The state of Washington, by and large, has some of the least restrictive firearms laws in the country. (Mayor Nickles' recent assclownery notwithstanding.) So it wouldn't seem to be a logical target for post-Heller litigation.
And, really, it isn't. Not immediately, anyway.
First, the incorporation issue has to be dealt with. The suits recently filed against Chicago and San Francisco are logical avenues for this. Given the leanings of the Circuit Courts that serve those cities, I would fully expect any challenge there to have to go the distance to SCOTUS for a favorable decision.
A logical move after incorporation would be to go after governments that place massive obstacles of paperwork and bureaucracy in the way of a citizen's right to own a gun. The obvious target here would be NYC.
The challenge to WA's gun laws would come much later. Because that challenge will be one that stands a good chance of violating Say Uncle's stricture against 'scaring the white people.' (Although, truth be told, Seattle's liberal palefaces are pretty much scared of everything anyway.)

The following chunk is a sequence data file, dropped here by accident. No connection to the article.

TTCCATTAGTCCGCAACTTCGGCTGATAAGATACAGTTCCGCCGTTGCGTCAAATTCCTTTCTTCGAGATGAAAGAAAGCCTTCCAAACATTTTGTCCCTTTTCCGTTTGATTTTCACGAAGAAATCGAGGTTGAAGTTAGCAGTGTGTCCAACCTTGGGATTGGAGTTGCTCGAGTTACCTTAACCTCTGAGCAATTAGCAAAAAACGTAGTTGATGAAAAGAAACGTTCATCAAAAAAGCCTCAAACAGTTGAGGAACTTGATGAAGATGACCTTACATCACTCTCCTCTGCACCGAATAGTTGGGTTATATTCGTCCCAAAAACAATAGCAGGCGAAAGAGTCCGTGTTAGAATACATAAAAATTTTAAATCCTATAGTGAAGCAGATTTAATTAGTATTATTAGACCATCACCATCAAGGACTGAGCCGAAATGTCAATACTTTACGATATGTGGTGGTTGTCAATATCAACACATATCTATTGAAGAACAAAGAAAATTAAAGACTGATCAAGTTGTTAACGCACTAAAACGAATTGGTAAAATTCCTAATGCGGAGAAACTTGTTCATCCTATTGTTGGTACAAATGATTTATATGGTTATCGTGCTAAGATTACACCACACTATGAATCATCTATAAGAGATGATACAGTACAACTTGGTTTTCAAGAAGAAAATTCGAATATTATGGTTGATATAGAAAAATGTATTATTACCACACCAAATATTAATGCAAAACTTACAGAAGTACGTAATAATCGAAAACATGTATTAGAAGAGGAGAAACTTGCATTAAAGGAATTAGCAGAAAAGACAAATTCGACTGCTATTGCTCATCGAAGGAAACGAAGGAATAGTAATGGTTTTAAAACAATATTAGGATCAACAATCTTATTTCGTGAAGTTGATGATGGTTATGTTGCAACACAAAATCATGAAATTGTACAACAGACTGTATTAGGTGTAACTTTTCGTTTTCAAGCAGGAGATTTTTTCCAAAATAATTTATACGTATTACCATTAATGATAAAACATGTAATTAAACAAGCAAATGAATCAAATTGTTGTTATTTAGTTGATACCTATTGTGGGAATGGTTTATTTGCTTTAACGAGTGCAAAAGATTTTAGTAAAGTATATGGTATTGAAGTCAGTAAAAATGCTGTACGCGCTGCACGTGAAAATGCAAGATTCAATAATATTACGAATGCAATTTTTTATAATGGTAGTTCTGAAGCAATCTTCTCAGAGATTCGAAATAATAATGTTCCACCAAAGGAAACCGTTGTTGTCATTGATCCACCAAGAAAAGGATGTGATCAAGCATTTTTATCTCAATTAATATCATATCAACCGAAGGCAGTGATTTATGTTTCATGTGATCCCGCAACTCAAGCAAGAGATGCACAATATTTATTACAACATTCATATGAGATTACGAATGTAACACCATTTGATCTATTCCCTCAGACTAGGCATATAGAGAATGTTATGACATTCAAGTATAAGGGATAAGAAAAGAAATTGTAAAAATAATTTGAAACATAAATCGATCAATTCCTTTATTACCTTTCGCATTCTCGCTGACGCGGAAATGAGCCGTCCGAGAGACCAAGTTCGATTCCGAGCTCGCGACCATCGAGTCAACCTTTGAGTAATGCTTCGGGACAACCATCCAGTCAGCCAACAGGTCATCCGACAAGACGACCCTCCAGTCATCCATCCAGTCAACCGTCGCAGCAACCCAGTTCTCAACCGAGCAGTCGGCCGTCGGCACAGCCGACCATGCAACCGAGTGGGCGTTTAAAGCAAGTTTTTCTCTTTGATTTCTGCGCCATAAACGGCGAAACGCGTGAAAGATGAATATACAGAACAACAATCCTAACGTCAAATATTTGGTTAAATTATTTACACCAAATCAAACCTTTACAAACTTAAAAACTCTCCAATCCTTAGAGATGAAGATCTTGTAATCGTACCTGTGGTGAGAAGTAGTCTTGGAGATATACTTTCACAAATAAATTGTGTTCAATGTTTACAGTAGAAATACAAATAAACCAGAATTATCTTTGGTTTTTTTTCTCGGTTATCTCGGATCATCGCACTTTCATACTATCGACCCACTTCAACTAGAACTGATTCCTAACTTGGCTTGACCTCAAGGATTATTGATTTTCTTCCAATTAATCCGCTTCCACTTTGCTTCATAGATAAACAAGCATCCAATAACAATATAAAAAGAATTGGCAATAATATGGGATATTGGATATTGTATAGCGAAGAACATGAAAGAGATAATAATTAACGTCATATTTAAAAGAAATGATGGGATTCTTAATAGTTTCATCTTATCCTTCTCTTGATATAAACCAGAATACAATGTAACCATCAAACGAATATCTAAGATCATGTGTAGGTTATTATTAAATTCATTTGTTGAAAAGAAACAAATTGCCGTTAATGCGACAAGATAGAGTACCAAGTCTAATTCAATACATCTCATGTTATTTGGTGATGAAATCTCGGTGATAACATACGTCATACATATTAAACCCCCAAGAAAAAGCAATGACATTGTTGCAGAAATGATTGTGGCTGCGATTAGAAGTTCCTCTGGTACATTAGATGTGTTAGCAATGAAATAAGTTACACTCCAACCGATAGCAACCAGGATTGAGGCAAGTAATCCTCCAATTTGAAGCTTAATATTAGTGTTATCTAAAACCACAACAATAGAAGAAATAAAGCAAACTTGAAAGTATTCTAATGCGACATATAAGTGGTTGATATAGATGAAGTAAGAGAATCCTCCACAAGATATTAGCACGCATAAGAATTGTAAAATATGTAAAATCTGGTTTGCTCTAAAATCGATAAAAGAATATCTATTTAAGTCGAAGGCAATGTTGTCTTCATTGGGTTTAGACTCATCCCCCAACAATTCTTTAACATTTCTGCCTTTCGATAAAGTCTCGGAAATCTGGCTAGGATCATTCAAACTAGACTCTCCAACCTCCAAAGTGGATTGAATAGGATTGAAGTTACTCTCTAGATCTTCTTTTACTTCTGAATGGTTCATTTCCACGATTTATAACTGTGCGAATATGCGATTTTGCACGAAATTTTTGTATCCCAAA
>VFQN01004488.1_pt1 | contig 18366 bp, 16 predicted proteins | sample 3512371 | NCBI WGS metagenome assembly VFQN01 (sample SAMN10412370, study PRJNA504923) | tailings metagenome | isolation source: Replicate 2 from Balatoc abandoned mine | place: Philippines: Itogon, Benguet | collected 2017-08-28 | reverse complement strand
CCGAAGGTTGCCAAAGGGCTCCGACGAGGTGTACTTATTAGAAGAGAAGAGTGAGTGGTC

You see, WA bans all possession of machineguns.* And Heller would seem to read that blanket bans on any kind of firearm aren't allowed. Actually, I could see going after WA's total ban on possession as a useful precursor to going after the federal Hughes Amendment's ban on new machineguns for civilians.
*MGs were legal in WA from 1991-1994, and MGs that were registered during those years are grandfathered. So the ban isn't absolute, but close enough.
Hey Mama, Hey Mama Have You Heard...
I done jumped from a big iron bird.
From a C-130 going 130 knots over Sicily DZ, to be exactly.
I can't say I came away unharmed, but since I last jumped almost 8 years, ago, I'm happy that I was able to walk away (biggest thing) with no broken bones, sprains, or dislocations.